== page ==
NaNoWriMo · Writing Advice

Keeping Motivated for NaNoWriMo

We’re over half way through November now, which means that we’re halfway through NaNoWriMo. This is a message to everyone taking part, whether you’ve written 1,000 words or 40,000; you have written something and you don’t understand how important that is.

“The worst enemy in creativity is self doubt.” (Sylvia Plath)

We’re halfway there now. Maybe your self doubt is starting to kick in, but don’t let it. The more you doubt yourself, the more your writing will suffer for it. Even if you don’t feel confident about your writing now, keep on writing. Believe in yourself. Most people who have a story inside them never write it down, the simple fact that you’re writing means everything.

“First forget inspiration. Habit is more dependable. Habit will sustain you whether you’re inspired or not. Habit will help you finish and polish your stories. Inspiration won’t. Habit is persistence in practice.”  (Octavia E. Butler)

This is what NaNoWriMo is about. Habit. Writing whether you’re inspired or not. If you rely on the ‘muse’, you could be waiting around for months until it strikes you. Trust me, I’ve been there. Writing every day however, is a completely new experience. You’re not waiting for your muse to turn up, you’re making her, or as Barbara Kingsolver says “chain that muse to your desk and get the job done.”

“The first draft is just you telling yourself the story.” (Sir Terry Pratchett)

This is the most important piece of advice you can be told during NaNo. Actually forget during NaNo, it’s something to remember always. Do not worry about your first draft. Don’t worry about what you create during NaNo. It’s not about creating some glorious work of art, it’s about creating something. Ask yourself this, if your first draft is terrible, what does it matter? No one but you will see your first draft. It may be missing chunks and chapters, littered with cliches, but now you know the whole story. You know what needs to  change and you can make that happen.

“You will learn more from glorious failure than you ever will from something you never finished.” (Neil Gaiman)

It is okay to make mistakes, after all that’s how you learn. Write in the love interest, make your villain, design your hero – and then maybe while you’re writing you’ll realise that you included the wrong villain. The ending doesn’t pack the punch you expected. You have to go back and change everything. That’s okay. That’s what the second draft is for. Now you know where you went wrong. We all make mistakes and it’s okay to fail, as J.K Rowling says “it is impossible to live without failing at something, unless you live so cautiously that you might as well not have lived at all – in which case, you fail by default.” But by the sheer fact you’re writing, then you’re already succeeding.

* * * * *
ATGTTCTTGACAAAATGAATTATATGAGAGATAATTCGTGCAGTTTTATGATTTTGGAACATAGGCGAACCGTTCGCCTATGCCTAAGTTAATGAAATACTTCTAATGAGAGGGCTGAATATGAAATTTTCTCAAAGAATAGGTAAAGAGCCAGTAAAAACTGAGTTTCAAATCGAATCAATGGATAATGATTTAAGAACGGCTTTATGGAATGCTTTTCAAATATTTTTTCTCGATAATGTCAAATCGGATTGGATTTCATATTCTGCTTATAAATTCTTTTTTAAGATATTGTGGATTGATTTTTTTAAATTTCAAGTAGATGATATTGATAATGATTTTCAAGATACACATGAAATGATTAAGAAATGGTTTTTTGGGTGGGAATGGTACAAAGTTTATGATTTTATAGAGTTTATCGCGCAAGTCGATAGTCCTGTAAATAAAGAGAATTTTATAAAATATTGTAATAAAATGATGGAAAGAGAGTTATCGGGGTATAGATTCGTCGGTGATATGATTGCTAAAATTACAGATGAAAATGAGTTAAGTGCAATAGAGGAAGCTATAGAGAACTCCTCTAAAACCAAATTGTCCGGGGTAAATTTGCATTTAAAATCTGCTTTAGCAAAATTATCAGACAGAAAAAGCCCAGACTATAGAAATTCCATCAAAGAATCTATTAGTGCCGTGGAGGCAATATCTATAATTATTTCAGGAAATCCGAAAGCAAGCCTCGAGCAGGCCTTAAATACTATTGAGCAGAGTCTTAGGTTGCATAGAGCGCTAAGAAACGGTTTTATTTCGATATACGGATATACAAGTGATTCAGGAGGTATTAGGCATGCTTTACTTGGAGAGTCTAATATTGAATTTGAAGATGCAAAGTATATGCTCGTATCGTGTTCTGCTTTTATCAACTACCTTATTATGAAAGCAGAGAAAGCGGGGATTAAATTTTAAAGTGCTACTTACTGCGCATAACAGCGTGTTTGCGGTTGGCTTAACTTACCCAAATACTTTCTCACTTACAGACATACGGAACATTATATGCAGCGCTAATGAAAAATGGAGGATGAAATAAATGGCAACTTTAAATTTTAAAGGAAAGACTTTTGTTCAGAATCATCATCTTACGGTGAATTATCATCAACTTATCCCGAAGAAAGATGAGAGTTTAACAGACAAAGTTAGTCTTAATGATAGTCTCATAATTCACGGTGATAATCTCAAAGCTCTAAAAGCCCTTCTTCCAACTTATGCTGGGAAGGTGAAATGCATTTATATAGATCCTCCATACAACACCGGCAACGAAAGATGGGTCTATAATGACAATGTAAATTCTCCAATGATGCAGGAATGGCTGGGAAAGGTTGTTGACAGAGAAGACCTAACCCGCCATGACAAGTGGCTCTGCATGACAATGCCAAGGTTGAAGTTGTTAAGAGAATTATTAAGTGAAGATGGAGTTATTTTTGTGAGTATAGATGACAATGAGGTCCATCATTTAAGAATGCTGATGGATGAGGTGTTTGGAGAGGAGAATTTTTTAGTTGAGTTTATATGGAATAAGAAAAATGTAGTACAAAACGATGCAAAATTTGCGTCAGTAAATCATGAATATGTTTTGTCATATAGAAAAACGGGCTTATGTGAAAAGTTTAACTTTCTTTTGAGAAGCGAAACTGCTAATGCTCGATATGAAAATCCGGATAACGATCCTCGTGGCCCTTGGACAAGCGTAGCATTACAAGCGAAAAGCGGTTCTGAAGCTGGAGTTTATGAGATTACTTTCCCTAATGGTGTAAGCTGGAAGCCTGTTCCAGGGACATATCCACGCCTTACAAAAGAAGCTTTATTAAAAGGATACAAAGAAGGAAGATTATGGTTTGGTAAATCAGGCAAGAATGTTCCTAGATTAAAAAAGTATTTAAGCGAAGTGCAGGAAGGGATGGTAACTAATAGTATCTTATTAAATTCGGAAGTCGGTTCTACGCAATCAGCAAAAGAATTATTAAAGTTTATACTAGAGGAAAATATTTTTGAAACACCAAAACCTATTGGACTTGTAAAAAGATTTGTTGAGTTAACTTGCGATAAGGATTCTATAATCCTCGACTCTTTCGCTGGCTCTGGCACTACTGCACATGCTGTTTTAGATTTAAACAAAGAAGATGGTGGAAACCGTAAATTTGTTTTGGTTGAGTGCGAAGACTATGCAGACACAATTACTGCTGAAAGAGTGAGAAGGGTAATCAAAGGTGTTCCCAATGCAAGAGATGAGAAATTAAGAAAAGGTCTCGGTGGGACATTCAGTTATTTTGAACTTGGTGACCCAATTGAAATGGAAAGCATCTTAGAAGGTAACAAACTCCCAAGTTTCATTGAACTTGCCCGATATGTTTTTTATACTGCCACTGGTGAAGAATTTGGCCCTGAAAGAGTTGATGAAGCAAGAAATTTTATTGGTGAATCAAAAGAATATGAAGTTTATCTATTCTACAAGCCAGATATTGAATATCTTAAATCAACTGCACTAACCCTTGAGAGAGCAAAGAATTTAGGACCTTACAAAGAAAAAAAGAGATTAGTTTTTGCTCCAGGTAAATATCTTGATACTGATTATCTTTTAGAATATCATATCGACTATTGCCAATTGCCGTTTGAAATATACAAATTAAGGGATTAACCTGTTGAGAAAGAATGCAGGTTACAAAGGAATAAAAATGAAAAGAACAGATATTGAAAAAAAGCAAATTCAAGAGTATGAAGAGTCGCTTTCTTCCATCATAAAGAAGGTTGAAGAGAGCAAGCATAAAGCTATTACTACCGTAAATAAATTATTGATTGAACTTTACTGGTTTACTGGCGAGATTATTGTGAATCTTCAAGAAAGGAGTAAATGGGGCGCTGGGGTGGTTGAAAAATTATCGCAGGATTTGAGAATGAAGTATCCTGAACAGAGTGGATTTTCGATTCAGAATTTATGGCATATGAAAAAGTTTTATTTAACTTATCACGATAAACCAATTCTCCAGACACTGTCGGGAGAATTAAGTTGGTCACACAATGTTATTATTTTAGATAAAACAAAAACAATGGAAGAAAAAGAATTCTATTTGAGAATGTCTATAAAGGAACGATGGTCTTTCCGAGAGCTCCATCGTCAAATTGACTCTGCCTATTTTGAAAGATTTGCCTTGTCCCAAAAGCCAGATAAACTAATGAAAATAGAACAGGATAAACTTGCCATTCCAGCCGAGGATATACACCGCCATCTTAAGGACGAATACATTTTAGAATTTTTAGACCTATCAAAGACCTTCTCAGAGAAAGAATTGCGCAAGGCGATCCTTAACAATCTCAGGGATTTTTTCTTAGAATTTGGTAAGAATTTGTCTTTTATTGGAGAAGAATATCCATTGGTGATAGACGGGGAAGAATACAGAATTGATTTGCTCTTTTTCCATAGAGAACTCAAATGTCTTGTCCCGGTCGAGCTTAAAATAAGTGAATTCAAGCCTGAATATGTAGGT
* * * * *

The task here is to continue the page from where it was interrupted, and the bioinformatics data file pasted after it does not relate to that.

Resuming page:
“You see the author operating at a high level and you wonder: why am I not doing that? The reality is: You’re only seeing the island, not the heap of volcanic material that pushed it out of the sea.” (Chuck Wendig)
What a writer starts off with and what they finish with are completely different things. I’m sure you love reading as much as you do writing, perhaps it was a masterpiece of literature that inspired you to write yourself. They would not have achieved that in one draft and they definitely wouldn’t have  written it within a month.
“You must keep going. Just a little more. You are stubborn. You are exhausted. You are determined. You are a Writer.” (Marie Lu)

Every word you have written so far is a success. Every word you will write in the next 14 days is a success. Even if you haven’t ‘won’ NaNo, even if you think you have no hope of reaching that finish line, you’re still winning. You’re writing. You’re beating everyone whose ever said you weren’t a writer, you’re fighting that monster known as self-doubt and you are creating something magical, because writing in itself is a breed of magic. You are almost there. Just keep writing.

– Nadia

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3 thoughts on “Keeping Motivated for NaNoWriMo

    1. There’s no reason that you can’t! 50,000 words is a full time amount for a month, even if you don’t meet it you’ve still written something. Sometimes school and life get in the way and if you’re still managing to write anything (even if you’re not meeting NaNo targets) then you’re succeeding. Reward yourself with some writing when you’ve finished your homework 🙂 but don’t overwhelm yourself, taking part in NaNo is a win of it’s own.

      Liked by 1 person

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